Former Miss Utah USA won't quit advancing her cause

Oct 29 2011 - 9:23pm

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Jamie Lynn Crandall
Jamie Lynn Crandall

SALT LAKE CITY -- Jamie Lynn Crandall took off her crown recently, but she won't stop passing around the life-saving message that became her platform as Miss Utah USA 2011: "Hang up, Save a Life Before You Drive."

Crandall has spent her year as Miss Utah spreading the message to teenage drivers that it's not worth texting behind the wheel. She knows this all too well. In 2007, Crandall's friend, Lauren Mulkey, lost her life to a teen who was texting while driving.

"We had been celebrating St. Patrick's Day and she had just dropped me off at home," Crandall said. "I was wearing her green sweatshirt and told her I would return it the next day."

The sweatshirt was never returned, however, because Mulkey was killed instantly when a teenage driver ran a red light.

"She had a full green light. The red light was fully red for six seconds," Crandall said. "He was just really into his texting. He wasn't even injured in the accident."

Crandall said Mulkey, who was 17 when she was killed, was a star athlete at East High School. "She was a track runner and graduated early from high school," she said. "She was attending Westminster (College) on an art scholarship. She was amazing and beautiful. She had so much going for her. It was senseless that she had to lose her life."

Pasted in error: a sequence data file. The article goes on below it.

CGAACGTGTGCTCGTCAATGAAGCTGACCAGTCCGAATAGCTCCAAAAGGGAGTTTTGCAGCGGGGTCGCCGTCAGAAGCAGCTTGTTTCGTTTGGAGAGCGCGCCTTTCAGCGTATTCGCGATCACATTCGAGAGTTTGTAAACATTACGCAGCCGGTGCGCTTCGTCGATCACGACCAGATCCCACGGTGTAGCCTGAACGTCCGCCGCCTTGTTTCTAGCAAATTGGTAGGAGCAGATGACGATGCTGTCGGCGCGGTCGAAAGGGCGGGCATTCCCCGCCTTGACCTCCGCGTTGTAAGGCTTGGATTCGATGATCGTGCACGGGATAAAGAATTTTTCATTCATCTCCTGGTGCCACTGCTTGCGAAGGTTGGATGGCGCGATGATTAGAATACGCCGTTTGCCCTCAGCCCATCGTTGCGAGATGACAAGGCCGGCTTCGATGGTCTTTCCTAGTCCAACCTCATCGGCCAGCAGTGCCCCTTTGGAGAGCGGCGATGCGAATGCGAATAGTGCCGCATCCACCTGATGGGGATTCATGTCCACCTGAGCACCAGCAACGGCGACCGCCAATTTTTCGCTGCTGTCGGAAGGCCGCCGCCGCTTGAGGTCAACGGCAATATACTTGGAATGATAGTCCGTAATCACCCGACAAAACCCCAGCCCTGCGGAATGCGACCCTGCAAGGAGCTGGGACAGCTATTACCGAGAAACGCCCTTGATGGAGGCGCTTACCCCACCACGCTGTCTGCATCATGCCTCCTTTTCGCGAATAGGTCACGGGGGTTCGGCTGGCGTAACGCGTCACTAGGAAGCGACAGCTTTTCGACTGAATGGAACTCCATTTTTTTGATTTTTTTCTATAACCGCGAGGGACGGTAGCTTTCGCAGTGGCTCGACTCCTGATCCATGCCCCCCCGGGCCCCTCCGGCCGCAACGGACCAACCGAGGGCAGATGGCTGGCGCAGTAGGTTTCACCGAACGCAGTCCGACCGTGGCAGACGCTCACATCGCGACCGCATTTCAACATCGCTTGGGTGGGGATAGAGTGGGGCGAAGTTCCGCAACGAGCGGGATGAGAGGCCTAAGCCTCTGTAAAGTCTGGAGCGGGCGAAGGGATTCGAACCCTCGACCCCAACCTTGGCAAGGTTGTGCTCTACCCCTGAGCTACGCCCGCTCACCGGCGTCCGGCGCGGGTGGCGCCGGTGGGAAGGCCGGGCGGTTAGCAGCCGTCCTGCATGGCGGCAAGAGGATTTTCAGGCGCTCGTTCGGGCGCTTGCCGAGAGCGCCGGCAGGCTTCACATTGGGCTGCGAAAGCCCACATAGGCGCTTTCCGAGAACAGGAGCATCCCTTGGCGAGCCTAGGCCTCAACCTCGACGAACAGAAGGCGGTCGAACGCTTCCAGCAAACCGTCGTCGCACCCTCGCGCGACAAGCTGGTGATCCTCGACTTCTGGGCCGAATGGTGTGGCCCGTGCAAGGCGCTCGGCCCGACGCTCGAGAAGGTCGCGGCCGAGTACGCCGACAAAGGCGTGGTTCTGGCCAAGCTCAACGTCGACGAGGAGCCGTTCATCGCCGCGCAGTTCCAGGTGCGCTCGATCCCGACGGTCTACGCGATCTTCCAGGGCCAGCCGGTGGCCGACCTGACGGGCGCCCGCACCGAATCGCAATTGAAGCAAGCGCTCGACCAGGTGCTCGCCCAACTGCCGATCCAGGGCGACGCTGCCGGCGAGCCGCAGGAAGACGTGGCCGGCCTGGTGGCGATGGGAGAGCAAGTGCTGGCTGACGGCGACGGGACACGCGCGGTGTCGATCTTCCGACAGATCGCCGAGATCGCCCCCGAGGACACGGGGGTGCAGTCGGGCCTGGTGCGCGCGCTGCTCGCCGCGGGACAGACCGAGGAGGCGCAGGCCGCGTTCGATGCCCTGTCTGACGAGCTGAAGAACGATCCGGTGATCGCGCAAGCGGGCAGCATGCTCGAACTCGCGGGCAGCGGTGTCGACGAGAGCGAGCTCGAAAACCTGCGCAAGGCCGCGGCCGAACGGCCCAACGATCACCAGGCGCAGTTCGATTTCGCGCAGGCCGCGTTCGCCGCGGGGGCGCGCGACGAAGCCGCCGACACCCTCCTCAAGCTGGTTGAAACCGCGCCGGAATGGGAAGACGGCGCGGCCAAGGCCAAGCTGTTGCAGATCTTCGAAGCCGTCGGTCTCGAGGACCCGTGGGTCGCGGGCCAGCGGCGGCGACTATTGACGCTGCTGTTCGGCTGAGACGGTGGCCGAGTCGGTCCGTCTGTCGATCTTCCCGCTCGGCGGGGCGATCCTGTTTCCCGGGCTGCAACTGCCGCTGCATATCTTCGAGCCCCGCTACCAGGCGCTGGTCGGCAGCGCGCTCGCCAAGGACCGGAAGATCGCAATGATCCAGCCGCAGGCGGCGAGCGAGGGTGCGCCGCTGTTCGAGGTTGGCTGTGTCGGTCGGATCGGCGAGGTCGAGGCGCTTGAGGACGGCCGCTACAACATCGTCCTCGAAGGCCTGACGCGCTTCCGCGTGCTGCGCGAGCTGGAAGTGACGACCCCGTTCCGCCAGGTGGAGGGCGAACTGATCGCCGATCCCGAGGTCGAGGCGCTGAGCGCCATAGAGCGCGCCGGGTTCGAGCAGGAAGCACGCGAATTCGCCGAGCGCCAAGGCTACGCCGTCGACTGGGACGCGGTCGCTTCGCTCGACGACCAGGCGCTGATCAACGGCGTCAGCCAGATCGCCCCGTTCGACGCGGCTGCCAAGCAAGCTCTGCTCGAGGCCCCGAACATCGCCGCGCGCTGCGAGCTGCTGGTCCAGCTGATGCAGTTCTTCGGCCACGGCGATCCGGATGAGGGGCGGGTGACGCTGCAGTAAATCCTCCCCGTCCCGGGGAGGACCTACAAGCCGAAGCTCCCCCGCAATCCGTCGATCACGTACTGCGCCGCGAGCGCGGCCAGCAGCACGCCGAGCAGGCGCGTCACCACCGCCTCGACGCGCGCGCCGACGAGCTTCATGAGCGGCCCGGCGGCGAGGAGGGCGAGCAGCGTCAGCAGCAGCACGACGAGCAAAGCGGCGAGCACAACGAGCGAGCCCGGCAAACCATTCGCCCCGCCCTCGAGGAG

As part of her effort to spread the message that texting while driving is dangerous, Crandall joined in the efforts of Advocates Law Firm in Salt Lake City. Together, they have gone to high school football games throughout the state to encourage people to visit their Facebook page and sign a pledge not to text and drive.

"We've been all over the valley promoting the campaign," said Renata Hadden, marketing director for the law firm. "We took little go-carts and had the kids drive them around while trying to text."

Crandall, who also speaks to high school students, said too many kids think they're invincible and can text while driving without any harm.

"They don't think it's going to happen to them, but distracted driving has become an epidemic," Crandall said. "Eleven teenagers each day are killed by distracted driving. That's not a small number."

According to textkills.com, drivers who use hand-held devices are four times as likely to get into crashes serious enough to injure themselves or others. Using a cell phone while driving, whether hand-held or hands-free, delays a driver's reactions as much as having a blood alcohol level at the legal limit of .08 percent.

Texting while driving in Utah is against the law. Violations can result in a Class C misdemeanor. If texting- related accidents result in a death, the misdemeanor climbs to felony criminal homicide.

"Texting and driving is stupid," Crandall said. "Don't think that it won't happen to you. Take into consideration what happened to my friend and do what you can to make sure it doesn't happen to you, your friend or your child."

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